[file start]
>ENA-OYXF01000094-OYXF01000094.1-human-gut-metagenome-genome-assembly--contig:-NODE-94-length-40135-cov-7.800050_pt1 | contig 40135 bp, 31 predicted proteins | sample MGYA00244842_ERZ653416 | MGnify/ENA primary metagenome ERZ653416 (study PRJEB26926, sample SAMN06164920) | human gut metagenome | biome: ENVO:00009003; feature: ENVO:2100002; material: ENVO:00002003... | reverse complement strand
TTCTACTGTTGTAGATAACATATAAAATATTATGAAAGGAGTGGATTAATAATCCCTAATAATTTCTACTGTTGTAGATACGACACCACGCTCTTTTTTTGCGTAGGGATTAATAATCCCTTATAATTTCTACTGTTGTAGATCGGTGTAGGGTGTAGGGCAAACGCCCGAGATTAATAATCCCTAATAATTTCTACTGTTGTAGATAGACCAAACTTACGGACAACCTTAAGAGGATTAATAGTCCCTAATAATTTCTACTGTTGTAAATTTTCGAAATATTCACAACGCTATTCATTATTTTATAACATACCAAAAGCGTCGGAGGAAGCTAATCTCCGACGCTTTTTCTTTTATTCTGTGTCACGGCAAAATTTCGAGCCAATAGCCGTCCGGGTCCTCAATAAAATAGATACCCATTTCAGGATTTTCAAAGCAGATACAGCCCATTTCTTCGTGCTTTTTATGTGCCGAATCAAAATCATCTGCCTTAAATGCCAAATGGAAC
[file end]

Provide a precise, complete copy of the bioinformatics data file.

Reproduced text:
>ENA-OYXF01000094-OYXF01000094.1-human-gut-metagenome-genome-assembly--contig:-NODE-94-length-40135-cov-7.800050_pt1 | contig 40135 bp, 31 predicted proteins | sample MGYA00244842_ERZ653416 | MGnify/ENA primary metagenome ERZ653416 (study PRJEB26926, sample SAMN06164920) | human gut metagenome | biome: ENVO:00009003; feature: ENVO:2100002; material: ENVO:00002003... | reverse complement strand
TTCTACTGTTGTAGATAACATATAAAATATTATGAAAGGAGTGGATTAATAATCCCTAATAATTTCTACTGTTGTAGATACGACACCACGCTCTTTTTTTGCGTAGGGATTAATAATCCCTTATAATTTCTACTGTTGTAGATCGGTGTAGGGTGTAGGGCAAACGCCCGAGATTAATAATCCCTAATAATTTCTACTGTTGTAGATAGACCAAACTTACGGACAACCTTAAGAGGATTAATAGTCCCTAATAATTTCTACTGTTGTAAATTTTCGAAATATTCACAACGCTATTCATTATTTTATAACATACCAAAAGCGTCGGAGGAAGCTAATCTCCGACGCTTTTTCTTTTATTCTGTGTCACGGCAAAATTTCGAGCCAATAGCCGTCCGGGTCCTCAATAAAATAGATACCCATTTCAGGATTTTCAAAGCAGATACAGCCCATTTCTTCGTGCTTTTTATGTGCCGAATCAAAATCATCTGCCTTAAATGCCAAATGGAAC